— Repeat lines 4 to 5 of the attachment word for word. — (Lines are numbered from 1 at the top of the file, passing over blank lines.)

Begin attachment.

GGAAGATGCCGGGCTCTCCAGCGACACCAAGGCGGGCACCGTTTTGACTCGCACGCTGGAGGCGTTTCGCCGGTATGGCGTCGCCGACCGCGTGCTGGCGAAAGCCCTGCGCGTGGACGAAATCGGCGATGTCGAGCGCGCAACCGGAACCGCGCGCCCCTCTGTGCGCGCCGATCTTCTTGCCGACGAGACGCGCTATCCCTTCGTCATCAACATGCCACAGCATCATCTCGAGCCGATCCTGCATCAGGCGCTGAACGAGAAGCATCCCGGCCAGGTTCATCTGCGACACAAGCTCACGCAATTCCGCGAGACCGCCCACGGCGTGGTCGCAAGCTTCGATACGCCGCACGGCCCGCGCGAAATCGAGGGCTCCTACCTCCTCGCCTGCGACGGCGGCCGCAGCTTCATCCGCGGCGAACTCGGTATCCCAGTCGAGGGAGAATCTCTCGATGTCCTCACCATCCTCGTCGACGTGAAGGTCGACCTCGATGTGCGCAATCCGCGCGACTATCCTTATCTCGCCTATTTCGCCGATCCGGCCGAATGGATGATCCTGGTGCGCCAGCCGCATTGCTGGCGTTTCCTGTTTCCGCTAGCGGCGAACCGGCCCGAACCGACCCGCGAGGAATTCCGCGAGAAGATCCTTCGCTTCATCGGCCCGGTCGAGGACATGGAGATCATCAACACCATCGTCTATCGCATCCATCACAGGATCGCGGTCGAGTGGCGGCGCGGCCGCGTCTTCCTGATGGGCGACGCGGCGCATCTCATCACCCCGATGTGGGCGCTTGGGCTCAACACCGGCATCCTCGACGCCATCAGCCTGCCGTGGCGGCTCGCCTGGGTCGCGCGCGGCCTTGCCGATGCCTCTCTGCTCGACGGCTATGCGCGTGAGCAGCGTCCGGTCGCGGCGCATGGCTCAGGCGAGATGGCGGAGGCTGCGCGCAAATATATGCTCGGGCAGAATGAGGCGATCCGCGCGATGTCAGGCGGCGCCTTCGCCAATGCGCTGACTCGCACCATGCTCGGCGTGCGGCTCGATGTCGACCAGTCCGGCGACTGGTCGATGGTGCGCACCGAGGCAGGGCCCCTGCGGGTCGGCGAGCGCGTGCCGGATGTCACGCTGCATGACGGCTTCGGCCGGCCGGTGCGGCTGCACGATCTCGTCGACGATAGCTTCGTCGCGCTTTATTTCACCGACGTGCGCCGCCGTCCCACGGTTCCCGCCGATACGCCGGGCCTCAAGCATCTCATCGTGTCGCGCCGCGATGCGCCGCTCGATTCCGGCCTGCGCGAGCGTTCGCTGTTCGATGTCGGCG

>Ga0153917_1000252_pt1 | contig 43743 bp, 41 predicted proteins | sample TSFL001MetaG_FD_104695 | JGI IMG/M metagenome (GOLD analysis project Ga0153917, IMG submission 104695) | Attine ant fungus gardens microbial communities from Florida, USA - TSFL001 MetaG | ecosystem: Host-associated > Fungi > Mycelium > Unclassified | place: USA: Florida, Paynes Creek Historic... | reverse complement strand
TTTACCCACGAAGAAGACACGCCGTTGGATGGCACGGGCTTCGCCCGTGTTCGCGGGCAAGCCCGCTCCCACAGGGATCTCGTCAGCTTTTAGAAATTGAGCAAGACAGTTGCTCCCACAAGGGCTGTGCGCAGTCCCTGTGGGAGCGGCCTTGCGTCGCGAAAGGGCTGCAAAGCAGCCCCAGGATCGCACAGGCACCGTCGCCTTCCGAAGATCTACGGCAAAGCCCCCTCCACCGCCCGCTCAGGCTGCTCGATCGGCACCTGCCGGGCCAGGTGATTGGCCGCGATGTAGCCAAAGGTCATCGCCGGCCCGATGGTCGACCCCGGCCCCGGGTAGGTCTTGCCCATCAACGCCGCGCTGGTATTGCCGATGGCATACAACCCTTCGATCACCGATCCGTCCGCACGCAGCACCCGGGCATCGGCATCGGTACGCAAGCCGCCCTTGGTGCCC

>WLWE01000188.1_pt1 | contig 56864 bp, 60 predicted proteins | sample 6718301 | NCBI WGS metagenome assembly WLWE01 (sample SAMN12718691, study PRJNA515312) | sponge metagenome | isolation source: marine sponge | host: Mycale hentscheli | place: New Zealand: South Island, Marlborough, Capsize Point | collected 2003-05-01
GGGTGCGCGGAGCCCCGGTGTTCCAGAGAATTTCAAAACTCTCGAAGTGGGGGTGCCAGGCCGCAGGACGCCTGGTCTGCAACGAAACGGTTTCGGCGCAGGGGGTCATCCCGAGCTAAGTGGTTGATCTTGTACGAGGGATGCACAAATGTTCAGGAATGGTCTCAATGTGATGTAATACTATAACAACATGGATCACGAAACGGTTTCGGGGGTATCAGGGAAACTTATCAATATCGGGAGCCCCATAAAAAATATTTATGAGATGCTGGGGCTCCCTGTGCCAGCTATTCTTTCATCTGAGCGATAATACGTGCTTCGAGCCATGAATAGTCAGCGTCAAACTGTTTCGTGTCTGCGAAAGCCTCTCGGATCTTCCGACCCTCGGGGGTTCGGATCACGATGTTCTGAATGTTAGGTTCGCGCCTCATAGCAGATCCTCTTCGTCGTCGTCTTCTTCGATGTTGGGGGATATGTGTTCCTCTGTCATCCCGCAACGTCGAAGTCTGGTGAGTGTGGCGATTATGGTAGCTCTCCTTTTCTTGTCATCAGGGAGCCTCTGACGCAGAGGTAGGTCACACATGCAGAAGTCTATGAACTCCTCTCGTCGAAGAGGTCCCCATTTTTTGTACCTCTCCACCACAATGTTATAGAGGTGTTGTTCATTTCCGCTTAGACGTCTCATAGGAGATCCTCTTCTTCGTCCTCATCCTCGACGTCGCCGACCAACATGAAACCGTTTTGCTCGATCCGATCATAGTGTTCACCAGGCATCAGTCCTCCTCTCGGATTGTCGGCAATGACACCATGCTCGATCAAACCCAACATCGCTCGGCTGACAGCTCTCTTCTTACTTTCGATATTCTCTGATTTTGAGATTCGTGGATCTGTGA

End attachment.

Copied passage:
>WLWE01000188.1_pt1 | contig 56864 bp, 60 predicted proteins | sample 6718301 | NCBI WGS metagenome assembly WLWE01 (sample SAMN12718691, study PRJNA515312) | sponge metagenome | isolation source: marine sponge | host: Mycale hentscheli | place: New Zealand: South Island, Marlborough, Capsize Point | collected 2003-05-01
GGGTGCGCGGAGCCCCGGTGTTCCAGAGAATTTCAAAACTCTCGAAGTGGGGGTGCCAGGCCGCAGGACGCCTGGTCTGCAACGAAACGGTTTCGGCGCAGGGGGTCATCCCGAGCTAAGTGGTTGATCTTGTACGAGGGATGCACAAATGTTCAGGAATGGTCTCAATGTGATGTAATACTATAACAACATGGATCACGAAACGGTTTCGGGGGTATCAGGGAAACTTATCAATATCGGGAGCCCCATAAAAAATATTTATGAGATGCTGGGGCTCCCTGTGCCAGCTATTCTTTCATCTGAGCGATAATACGTGCTTCGAGCCATGAATAGTCAGCGTCAAACTGTTTCGTGTCTGCGAAAGCCTCTCGGATCTTCCGACCCTCGGGGGTTCGGATCACGATGTTCTGAATGTTAGGTTCGCGCCTCATAGCAGATCCTCTTCGTCGTCGTCTTCTTCGATGTTGGGGGATATGTGTTCCTCTGTCATCCCGCAACGTCGAAGTCTGGTGAGTGTGGCGATTATGGTAGCTCTCCTTTTCTTGTCATCAGGGAGCCTCTGACGCAGAGGTAGGTCACACATGCAGAAGTCTATGAACTCCTCTCGTCGAAGAGGTCCCCATTTTTTGTACCTCTCCACCACAATGTTATAGAGGTGTTGTTCATTTCCGCTTAGACGTCTCATAGGAGATCCTCTTCTTCGTCCTCATCCTCGACGTCGCCGACCAACATGAAACCGTTTTGCTCGATCCGATCATAGTGTTCACCAGGCATCAGTCCTCCTCTCGGATTGTCGGCAATGACACCATGCTCGATCAAACCCAACATCGCTCGGCTGACAGCTCTCTTCTTACTTTCGATATTCTCTGATTTTGAGATTCGTGGATCTGTGA